After a very busy few weeks, I’m finally starting to get back into my workout flow. If you’ve ever gotten off track or started a new workout routine, you know that one of the worst parts is being soooooo sore.
Like, wincing every time I try to walk upstairs or lift my arms to put my hair up sore. It’s THE WORST. And going through that phase of working out has me thinking of so many questions…
Is it normal to be this sore?
Could I have done something to prevent it?
What is actually happening in my muscles?
How do I make it go away sooner?!
How can I fuel my muscles so they can recover and get stronger?
It’s time to deep dive. You ready?!
What causes muscle soreness?
Muscle soreness is more than just an annoying side effect of exercise. There’s actually a scientific term for it: delayed-onset muscle soreness (DOMS).
Did you know that working out actually damages your muscle?! When you lift weights, jump, squat, run, or do anything that fatigues the muscle, you’re actually making tiny little micro-tears in the muscle fiber.
It’s a good thing! When those micro-tears recover and repair themselves, they grow stronger. You actually build more muscle tissue, which is what makes YOU stronger and helps you build muscle!
Some muscle soreness is just part of the process. The stress on your muscle triggers inflammation and signals your body to bring extra fluid to the affected area. That makes you feel tight and sore for the next day or two.
What about lactic acid? I’m sure you’ve heard that soreness is due to lactic acid in the muscle but that’s actually not true! The burn you feel in your muscles during a tough workout is from lactic acid. But it doesn’t just hang out in the muscle after your workout is over. As you recover at the end/soon after a workout, the lactic acid clears the muscle. When you wake up the next morning and it hurts to walk down the stairs? That’s inflammation.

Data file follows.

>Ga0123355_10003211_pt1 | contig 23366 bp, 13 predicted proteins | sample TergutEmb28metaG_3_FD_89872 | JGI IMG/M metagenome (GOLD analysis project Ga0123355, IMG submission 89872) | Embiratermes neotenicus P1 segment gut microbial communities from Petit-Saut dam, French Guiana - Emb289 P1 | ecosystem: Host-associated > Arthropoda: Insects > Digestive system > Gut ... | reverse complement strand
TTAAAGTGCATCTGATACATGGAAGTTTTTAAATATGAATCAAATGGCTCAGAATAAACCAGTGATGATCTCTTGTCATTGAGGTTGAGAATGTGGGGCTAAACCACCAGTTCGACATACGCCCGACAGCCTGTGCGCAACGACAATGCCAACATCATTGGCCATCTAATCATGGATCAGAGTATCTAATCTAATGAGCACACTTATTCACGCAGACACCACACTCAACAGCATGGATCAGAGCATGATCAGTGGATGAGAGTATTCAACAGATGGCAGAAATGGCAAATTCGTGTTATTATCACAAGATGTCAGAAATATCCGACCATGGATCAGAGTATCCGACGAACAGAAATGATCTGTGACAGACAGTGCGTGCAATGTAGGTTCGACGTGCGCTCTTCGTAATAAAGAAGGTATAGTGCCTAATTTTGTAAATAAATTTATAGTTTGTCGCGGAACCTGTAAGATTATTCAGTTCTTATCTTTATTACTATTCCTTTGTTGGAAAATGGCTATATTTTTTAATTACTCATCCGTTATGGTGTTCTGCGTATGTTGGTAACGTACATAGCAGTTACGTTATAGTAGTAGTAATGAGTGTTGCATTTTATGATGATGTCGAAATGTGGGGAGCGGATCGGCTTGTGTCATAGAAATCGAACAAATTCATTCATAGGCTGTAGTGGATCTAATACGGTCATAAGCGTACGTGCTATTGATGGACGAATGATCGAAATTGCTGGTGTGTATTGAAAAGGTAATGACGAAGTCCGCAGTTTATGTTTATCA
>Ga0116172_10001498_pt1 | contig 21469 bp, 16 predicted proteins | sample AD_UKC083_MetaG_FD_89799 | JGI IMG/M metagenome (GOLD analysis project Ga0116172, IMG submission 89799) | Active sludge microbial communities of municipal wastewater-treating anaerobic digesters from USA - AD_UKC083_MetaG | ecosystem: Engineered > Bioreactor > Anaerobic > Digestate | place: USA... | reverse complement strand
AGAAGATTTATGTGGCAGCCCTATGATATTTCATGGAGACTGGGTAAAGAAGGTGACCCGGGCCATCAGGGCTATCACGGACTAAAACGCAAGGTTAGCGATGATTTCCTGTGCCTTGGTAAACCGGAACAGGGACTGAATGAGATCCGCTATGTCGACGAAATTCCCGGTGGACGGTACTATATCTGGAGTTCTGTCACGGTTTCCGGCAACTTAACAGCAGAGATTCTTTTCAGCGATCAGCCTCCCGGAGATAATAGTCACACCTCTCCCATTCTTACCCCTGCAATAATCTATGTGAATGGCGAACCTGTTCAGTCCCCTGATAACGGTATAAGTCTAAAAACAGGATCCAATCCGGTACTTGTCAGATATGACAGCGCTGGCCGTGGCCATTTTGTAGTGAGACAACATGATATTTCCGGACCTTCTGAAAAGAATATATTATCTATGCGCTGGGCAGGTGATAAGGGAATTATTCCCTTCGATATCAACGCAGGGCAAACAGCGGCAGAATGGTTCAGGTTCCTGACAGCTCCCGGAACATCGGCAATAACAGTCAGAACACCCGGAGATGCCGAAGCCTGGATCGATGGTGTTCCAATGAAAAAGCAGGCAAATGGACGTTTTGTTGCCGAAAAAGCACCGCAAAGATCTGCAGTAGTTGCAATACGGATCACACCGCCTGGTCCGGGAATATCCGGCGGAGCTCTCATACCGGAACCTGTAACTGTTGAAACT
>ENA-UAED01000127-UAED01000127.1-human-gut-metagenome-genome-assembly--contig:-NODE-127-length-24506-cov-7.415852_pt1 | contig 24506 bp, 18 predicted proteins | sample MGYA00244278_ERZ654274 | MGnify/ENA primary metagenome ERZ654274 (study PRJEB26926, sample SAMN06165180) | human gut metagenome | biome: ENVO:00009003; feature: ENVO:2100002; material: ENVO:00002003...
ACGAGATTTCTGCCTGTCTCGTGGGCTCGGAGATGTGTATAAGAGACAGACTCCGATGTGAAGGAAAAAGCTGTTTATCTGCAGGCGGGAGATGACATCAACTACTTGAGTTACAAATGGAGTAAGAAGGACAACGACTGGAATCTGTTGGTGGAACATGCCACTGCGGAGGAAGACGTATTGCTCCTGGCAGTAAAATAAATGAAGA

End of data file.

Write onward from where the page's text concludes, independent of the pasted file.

How to get some relief
How do you avoid waddling around and crying every time you sit, stand, walk, or even laugh or sneeze?!
A few basic things that will help:
Sleep – Key for recovery!
Active rest – Sounds contradictory, but hear me out. You need to give your muscles time to recover, but you’ll feel better if you keep moving. Go for light activity like walking, yoga, stretching, or swimming.
Cooldown – We’re all busy and it’s easy to skip the cooldown part of a workout. DON’T DO THIS. Incorporate a few minutes into your workout to properly cool down, stretch and ease back into the rest of your day.
Stretch – I think this is the 3rd time I’ve mentioned stretching – it’s important! Not only do good mobility and flexibility help prevent injury, but stretching while your muscles are still warm can prevent or reduce some muscle soreness.
Hydrate – Dehydration will only make sore muscles worse. Make sure you’re getting enough water throughout the day, and especially after your workout. Replenish electrolytes too after a super sweaty workout.
Other remedies – Alternative therapies like ice, heat, massage, or acupuncture can provide some relief too.
How to fuel
There’s one major thing your body needs to recover from a workout – FUEL!
If you’re putting in the work during your workout and then coping with muscle soreness after your workout, you want to get the most out of your workout, right?! To do that, you need to give your body the best food to repair and recover. Which is…
Protein. Your muscle fibers are rebuilding and repairing themselves to grow stronger. To do this, they need amino acids, which is what protein breaks down into.
Carbs. Your muscles use glycogen for energy, which comes from carbs! After you deplete their stores during a workout, make sure you replenish with high-quality carbs like fruits, veggies, and whole grains.
Whole foods. Eat a variety of whole foods to get the vitamins and minerals you need to facilitate muscle repair.
Water. Last but not least, HYDRATE!
A good workout won’t always make you sore
View this post on Instagram
This is soooooo important.
Your workouts don’t have to be super intense to be “good workouts.” Every workout shouldn’t leave you sore and fatigued.
It’s normal to feel sore after the first few workouts of a new routine or program. After that, you shouldn’t really feel a lot of discomfort unless you’re “leveling up” somehow (increasing weight, etc.).
Don’t forget to listen to your body! If you start to experience pain that goes beyond what’s “normal” muscle soreness for you, don’t ignore it! Take a break and get it checked out.